• Taste of Champaign-Urbana. Annual event in late June where dozens of restaurants, artists and music groups set up on West Side Park in Champaign.
  • Pygmalion Music Festival, [53]. Indie music festival in late September, lasting four days.
  • Insect Fear Film Festival, [54]. Held each February on the campus. Motto: "Scaring the general public with horrific films and horrific filmmaking since 1984."
  • The Annual Sweetcorn Festival, [55]. is organized by the Urbana Business Association each August in downtown Urbana. This is a family friendly festival with activities for all ages. There are two entertainment stages, food and merchandise vendors, booths for community groups, a car show, petting zoo, activities for children, and more. And the highlight of the event if the hot buttery ears of sweetcorn.
  • Boneyard Arts Festival, [56]. Occurs each April and is hosted throughout Champaign-Urbana.
  • Quad Day, [57]. An event at the beginning of the fall semester in which student organizations at the University of Illinois showcase their clubs on the main quad. Although mainly for students, many clubs put on interesting showcases that are quite entertaining and worthwhile to see.

Buy

  • Glass FX, 202 S First St, Champaign, +1 217 359-0048, [58]. Stained and decorative glass gallery. Also sells supplies and teaches classes.
  • Boneyard Pottery, 403 S Water St, Champaign, +1 217 355-5610, [59]. Local pottery studio, for both decorative and functional items. Also offers classes.
  • Champaign Surplus, 303 S Neil St, Champaign, +1 217 356-4703, [60]. Clothing and gear for hiking, camping and other outdoors activities. Military surplus is in the back.
  • The Meat Salesroom (Meat Lab), 102 Meat Sciences Lab, 1503 S Maryland, Urbana, +1 217 333-3404. 1-5:30 p.m. Tues/Thurs; 8 a.m.-1 p.m. Fri.. One of the stranger local institutions, this University of Illinois facility sells a variety of meats produced by the agriculture college. Offerings vary widely depending upon what classes and experiments are in session. The beef jerky is a local legend. Call for price list & specials.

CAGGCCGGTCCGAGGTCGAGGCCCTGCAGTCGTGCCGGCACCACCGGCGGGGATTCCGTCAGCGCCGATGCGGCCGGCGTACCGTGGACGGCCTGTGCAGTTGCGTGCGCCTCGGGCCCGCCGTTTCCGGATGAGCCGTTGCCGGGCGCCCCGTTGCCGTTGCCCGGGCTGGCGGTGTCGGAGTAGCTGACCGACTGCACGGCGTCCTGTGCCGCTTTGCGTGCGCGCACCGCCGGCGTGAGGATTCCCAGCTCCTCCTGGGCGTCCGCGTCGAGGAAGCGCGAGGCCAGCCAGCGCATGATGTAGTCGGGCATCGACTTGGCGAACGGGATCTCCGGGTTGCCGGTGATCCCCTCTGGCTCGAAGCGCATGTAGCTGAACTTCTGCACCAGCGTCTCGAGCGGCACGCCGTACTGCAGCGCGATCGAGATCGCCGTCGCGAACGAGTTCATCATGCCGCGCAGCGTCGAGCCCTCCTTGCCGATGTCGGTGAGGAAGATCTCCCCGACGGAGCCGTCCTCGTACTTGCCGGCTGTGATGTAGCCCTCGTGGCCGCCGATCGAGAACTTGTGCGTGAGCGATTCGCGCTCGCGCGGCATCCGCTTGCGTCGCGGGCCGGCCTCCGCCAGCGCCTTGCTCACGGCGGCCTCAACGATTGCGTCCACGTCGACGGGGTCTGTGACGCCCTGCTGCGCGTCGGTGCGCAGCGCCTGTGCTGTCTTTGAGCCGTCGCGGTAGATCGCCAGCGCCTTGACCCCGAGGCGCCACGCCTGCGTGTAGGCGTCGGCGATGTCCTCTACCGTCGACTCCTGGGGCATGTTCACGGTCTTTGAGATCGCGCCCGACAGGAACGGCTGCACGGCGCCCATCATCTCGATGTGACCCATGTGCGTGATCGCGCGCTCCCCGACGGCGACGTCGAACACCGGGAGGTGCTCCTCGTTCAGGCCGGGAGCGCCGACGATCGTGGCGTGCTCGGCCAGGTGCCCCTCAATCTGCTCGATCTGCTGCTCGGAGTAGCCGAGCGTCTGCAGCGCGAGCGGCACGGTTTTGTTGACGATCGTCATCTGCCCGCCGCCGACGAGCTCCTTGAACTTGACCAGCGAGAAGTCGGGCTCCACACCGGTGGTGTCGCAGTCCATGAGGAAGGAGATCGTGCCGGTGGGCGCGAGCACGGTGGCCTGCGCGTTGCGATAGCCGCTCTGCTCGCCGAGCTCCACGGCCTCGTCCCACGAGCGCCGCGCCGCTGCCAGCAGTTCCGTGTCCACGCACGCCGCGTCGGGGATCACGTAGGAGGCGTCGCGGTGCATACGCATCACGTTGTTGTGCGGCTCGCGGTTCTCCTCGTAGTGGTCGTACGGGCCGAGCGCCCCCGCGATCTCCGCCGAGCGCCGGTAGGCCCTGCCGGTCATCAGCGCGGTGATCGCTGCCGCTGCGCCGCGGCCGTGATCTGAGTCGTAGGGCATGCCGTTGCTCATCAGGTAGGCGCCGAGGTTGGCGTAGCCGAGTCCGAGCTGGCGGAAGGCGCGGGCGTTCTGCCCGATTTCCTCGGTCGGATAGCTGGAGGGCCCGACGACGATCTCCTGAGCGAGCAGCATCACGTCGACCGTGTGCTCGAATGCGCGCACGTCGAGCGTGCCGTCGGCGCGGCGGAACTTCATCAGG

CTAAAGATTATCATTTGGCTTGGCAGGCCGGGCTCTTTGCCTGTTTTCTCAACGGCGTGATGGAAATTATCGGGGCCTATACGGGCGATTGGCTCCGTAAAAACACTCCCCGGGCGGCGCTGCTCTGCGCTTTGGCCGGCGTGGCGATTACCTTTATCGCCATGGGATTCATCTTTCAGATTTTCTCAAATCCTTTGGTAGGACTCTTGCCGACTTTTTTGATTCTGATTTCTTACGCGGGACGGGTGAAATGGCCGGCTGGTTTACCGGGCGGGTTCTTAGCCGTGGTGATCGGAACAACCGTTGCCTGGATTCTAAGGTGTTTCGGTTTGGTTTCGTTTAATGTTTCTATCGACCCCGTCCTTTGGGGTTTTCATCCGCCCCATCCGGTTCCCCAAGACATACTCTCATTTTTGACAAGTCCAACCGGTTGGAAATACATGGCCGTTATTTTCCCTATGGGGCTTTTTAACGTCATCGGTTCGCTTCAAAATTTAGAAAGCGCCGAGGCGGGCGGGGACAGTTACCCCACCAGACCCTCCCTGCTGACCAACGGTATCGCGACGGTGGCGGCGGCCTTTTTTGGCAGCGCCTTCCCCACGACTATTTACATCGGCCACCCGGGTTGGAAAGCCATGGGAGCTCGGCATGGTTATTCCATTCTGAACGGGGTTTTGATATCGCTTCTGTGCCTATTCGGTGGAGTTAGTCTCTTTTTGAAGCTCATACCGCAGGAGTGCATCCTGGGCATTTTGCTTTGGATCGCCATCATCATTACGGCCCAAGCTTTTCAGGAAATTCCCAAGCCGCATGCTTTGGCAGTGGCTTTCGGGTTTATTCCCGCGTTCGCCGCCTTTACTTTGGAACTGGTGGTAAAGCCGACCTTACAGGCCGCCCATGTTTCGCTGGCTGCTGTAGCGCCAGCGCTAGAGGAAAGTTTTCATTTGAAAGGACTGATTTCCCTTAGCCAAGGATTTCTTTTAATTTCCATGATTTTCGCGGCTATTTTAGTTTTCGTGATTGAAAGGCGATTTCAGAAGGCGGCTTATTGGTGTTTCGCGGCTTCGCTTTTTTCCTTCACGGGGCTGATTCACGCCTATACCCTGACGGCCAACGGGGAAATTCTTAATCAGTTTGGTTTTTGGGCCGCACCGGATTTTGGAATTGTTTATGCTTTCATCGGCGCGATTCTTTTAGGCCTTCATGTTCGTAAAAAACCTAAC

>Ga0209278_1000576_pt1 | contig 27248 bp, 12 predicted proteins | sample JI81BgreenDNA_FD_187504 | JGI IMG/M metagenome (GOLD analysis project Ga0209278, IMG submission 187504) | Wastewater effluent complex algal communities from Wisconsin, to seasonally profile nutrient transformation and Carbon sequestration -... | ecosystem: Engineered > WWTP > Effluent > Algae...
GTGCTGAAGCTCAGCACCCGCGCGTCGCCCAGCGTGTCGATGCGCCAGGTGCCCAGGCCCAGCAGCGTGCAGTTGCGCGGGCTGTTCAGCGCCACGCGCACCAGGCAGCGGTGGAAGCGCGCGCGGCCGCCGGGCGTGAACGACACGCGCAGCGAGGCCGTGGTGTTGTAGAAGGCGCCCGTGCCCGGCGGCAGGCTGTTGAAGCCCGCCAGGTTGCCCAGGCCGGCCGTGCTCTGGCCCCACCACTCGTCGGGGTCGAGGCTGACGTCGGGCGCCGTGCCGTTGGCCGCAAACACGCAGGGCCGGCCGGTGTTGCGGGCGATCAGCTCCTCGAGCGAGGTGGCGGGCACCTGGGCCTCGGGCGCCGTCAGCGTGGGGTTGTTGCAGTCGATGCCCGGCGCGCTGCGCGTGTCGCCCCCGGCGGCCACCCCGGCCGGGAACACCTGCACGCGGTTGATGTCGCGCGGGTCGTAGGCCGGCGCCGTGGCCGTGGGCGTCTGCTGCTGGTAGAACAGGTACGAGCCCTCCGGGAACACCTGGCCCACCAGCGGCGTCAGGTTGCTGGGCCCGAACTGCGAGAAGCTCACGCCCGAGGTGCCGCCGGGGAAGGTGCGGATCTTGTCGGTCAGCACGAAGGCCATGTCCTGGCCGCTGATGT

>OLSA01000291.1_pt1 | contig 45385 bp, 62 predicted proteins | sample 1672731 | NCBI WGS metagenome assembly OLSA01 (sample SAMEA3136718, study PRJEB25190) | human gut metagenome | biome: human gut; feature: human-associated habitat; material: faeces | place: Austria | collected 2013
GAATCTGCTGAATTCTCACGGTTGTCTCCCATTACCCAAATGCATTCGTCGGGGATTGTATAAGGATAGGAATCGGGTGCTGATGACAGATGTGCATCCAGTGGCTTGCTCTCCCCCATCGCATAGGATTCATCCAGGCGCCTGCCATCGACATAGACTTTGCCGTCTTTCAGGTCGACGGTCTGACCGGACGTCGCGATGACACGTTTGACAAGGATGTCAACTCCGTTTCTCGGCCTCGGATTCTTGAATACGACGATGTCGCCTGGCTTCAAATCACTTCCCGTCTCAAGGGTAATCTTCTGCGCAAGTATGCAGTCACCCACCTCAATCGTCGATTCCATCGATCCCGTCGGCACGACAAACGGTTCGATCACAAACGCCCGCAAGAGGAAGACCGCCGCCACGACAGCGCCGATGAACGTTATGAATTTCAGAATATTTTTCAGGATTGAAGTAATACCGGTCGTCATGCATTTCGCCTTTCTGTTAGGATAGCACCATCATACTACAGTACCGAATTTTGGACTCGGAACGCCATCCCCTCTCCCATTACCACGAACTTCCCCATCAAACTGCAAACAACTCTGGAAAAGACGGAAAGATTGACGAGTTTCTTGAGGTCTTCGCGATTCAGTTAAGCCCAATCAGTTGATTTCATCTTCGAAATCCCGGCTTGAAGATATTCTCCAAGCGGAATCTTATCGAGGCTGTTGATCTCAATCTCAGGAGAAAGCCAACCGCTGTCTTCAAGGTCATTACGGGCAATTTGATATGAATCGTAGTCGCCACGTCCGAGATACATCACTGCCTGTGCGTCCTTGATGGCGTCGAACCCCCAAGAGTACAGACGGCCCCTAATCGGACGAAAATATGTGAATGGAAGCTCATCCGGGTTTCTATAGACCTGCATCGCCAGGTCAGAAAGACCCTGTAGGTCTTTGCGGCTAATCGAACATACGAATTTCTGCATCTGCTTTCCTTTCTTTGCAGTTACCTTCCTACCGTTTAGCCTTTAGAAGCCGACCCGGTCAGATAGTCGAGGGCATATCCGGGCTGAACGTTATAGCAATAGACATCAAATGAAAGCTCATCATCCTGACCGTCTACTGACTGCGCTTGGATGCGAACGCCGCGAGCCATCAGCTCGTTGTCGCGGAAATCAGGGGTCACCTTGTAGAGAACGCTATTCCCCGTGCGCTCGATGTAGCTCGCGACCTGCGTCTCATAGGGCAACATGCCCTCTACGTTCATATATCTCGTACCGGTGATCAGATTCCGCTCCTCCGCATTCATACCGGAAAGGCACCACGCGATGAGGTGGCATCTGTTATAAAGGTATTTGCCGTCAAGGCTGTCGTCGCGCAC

Eat

Chains

Champaign contains most of the chain restaurants in the area; Urbana has relatively few. There are four main concentrations in Champaign:

  • North Prospect: Applebee's, Burger King, Chili's, Fazoli's, McDonalds, Outback Steakhouse, Steak'n'Shake, Subway, Wendy's.
  • Campustown, mostly along Green Street: Chipotle, Coldstone Creamery, IHOP, Jimmy John's, Cocomero, Noodles & Company, Pizza Hut, Potbelly Sandwich Works, Starbucks Coffee, Subway, Dunkin Donuts, and Panera
  • South Neil Street: Biaggi's, Hardees, Hooters, McDonalds, Monical's Pizza, Steak'n'Shake, Subway.
  • West Springfield Avenue: Arby's, Burger King, Kentucky Fried Chicken, Niro's Gyros, Original Pancake House, Taco Bell, Wienerschnitzel.

Budget

  • The Apple Dumplin' Family Dining, 2014 North Highcross Rd, Urbana. Great local American diner. Don't miss the biscuits 'n gravy and, of course, the famous Apple Dumplin'. Cardiac procedures at Carle Clinic, necessitated by the food, are free when you have your frequent diner card punched 10 times.
  • La Bamba's, 1905 Glen Park Dr, Champaign (west of downtown Champaign), 217-355-6600. Tagline 'Burritos as big as your head'
  • The Courier Cafe, 111 N Race St, Urbana (downtown Urbana), 217-328-1811, [61]. For students, a popular place to have breakfast with their parents. For locals, a comfortable place to have burgers, malts, and fountain drinks. Several options for vegetarians.
  • Jarlings Custard Cup (Custard Cup), 309 West Kirby Avenue, Champaign. Local favorite for frozen custard desserts.
  • Famous Dave's (closed), 1900 Round Barn Rd, Champaign (corner of Mattis & Springfield Aves), [62]. The BBQ chain, in a Red Barn House, with a Famous Daves Sign on the Top.
  • Golden Wok. Thai, Laos, and Chinese food.
  • Jerusalem Restaurant. Palestinian food. $6-9.
  • Lil' Porgies, various places. BBQ, small, cheap place but good. Tagline: 'Incredibly good 'cause it's cooked on wood'.